So my take on this is as follows: new writers should not be so quick to allow themselves to be exploited for the sake of exposure or upskilling. If you’re good, you’re good, and there will be proper avenues to sell your work and proper avenues to be successful. But let’s not shy away from calling a spade a spade. Do you really want your money to go to a squatter? Or do you want that money go to you, the rightful landowner?

Fadz said...

Haih. I don't understand your need to be right and everyone else who have differing opinions must be wrong.

Lemme clarify something. There are two main types of rights: legal rights (or civil rights/statutory rights), and natural rights (moral rights and inalienable rights). Basically legal rights are made by people, put in place by people, made legal by people. As such, it can be taken away or amended. Whereas, unalienable rights are universal and not restricted to a society's laws, customs, or beliefs. A good inalienable right is the right to live. God (or any Higher Power you believe in) gives humans the gift of Life, and no other humans can take it away (capital punishment is another matter).

So is copyright a gift from God? No, it's made by people to protect other people. A copyright can be transferred and shared and even surrendered to another person.

Please. I'm going to say this again. There's nothing wrong with being passionate about something, or picking up a cause. But do your research well, give all the right facts.

Before those famous authors were famous, they submitted their manuscripts to agents and publishers, some over the transom, some to add to the slush pile. Yes, once they're famous publishers solicit them to write stories. So you're wrong about them never experiencing the dreaded slush. Buy and read Stephen King's "On Writing".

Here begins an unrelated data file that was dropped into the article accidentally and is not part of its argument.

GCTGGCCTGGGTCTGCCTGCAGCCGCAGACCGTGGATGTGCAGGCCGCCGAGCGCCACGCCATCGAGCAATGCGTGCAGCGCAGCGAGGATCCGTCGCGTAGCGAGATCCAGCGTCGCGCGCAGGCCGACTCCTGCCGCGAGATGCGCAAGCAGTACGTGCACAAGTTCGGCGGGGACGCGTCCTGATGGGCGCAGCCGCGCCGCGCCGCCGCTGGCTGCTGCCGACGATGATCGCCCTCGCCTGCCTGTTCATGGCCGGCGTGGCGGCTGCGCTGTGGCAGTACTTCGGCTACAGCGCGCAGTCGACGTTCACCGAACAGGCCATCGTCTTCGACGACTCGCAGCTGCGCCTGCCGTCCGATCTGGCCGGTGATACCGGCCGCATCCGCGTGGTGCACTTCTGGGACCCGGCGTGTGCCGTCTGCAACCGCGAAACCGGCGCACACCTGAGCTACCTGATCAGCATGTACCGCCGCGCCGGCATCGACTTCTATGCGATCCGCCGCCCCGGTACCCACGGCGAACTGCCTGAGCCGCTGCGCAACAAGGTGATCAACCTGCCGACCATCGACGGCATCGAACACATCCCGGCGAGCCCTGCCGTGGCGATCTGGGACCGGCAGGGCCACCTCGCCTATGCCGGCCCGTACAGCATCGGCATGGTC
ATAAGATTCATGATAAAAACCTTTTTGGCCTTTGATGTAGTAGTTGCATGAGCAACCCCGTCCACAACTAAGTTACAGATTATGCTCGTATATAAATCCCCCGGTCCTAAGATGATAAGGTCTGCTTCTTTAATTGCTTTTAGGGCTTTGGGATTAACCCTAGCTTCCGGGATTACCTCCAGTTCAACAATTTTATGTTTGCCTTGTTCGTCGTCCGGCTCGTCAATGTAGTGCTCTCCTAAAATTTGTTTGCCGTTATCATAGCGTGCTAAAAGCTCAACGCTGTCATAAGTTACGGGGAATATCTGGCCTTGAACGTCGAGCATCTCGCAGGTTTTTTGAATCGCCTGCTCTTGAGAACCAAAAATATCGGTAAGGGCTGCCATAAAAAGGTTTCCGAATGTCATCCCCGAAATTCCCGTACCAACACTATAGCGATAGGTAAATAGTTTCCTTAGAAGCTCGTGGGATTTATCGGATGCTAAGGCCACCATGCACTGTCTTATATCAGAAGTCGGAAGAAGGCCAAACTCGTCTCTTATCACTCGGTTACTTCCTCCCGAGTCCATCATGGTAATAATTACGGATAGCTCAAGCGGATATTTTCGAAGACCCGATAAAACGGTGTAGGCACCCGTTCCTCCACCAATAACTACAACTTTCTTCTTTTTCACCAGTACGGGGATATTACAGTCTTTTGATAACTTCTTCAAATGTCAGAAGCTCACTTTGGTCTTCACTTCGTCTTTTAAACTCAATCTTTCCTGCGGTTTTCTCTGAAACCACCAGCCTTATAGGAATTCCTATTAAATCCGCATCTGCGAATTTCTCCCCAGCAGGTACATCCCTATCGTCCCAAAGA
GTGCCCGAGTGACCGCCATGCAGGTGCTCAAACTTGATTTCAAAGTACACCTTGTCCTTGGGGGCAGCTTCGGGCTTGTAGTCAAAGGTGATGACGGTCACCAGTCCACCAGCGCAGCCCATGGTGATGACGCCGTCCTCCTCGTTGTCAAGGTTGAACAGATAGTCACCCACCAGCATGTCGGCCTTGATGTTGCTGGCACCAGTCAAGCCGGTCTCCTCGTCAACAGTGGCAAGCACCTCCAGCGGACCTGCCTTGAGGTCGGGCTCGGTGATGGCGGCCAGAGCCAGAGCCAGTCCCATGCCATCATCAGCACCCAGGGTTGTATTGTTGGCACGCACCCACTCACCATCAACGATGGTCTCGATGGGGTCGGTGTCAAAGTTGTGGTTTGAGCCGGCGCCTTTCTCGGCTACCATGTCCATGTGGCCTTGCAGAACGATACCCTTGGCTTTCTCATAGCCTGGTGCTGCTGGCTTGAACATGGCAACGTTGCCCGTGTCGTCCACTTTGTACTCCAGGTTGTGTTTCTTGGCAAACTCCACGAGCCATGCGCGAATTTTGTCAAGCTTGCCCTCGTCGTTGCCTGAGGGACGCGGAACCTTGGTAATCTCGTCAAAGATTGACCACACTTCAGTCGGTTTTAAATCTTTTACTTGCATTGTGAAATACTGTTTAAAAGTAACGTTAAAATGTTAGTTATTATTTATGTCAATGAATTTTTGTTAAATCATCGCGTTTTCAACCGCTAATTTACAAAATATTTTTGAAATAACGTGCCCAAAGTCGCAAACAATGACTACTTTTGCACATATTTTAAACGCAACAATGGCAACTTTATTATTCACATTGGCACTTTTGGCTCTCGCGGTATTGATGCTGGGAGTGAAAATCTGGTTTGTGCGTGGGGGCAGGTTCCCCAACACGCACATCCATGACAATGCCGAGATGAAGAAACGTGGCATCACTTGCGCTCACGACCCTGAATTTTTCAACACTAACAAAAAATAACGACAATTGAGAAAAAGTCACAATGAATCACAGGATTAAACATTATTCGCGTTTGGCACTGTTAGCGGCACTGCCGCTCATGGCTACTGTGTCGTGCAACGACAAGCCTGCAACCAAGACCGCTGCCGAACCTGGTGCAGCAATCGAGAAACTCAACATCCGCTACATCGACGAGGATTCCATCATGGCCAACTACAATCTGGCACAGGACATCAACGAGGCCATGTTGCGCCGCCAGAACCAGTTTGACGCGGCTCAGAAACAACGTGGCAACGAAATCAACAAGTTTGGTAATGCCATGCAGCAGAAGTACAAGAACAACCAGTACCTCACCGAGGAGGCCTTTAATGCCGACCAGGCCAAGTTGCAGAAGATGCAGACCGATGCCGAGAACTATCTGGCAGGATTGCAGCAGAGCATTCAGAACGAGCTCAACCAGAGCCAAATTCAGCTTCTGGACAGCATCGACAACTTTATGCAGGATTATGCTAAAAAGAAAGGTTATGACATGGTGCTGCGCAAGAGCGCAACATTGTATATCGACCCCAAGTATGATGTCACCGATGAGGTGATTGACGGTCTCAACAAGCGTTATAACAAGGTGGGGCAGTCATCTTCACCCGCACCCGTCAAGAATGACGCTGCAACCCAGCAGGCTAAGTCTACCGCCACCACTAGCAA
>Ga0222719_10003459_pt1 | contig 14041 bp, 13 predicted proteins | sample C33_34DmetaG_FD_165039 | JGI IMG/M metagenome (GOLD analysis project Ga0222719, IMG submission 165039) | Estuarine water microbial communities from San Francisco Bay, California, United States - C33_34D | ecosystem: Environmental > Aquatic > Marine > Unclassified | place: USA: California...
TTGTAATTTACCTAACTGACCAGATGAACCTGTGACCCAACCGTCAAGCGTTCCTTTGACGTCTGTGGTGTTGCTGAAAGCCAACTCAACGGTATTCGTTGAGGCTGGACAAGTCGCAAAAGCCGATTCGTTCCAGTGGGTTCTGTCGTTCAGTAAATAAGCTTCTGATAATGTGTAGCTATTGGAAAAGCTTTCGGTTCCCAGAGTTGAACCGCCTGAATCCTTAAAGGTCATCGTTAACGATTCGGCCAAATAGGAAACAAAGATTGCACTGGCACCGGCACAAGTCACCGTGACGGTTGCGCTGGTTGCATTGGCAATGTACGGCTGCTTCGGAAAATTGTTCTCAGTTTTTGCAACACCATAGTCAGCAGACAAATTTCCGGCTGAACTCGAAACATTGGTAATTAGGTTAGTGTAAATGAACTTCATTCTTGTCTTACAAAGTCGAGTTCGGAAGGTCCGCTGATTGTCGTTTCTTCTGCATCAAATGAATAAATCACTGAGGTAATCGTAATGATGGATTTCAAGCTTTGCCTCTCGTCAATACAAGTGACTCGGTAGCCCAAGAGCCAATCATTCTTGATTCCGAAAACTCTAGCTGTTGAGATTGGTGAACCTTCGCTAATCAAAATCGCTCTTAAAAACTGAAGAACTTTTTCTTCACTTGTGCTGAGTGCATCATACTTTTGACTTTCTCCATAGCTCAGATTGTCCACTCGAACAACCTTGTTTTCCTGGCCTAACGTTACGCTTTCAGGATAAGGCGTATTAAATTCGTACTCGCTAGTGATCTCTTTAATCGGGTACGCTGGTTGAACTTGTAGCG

You say I'm attacking James Franco. Have you read the story I linked? Can you honestly tell me you'd publish it in a heartbeat if it wasn't written by a celebrity?

"The only question you should be asking yourself is, ‘Do I write with the skill and flair and subtlety of MFA graduate?’ Well, do you? If not, do not be so quick to attack those who choose to pursue an MFA."

- Have you read my published stories? You visit my blog. I have the links at the side bar.

"My own position is as follows -- Damyati brought forward a matter of legitimate concern for the writing community as a whole. So I emailed CCC Press, explaining the 'controversy' that has been brewing on Sharon's blog. In good faith, I invited them to respond. They have refused."

- I received an email from a CCC Press representative. They never received your mail.


You wish for people to rally behind you, but under false pretense and ignorance.

I have said what I needed to say, and since Damyanti has withdrawn her story, this conversation is moot anyway.

By the way, in order for us to argue about contract details, whether it's substandard or not, we have to actually see the contract first.

Substance, mate. Always back your arguments with substance.

John Ling said...

Well, seeing as how Malaysia was recently rated 33 out of 40 in the world for the way it treats the dying and the terminally ill, I don't think any of us are qualified to talk about human dignity. Nor should we be so smug and self-righteous about it.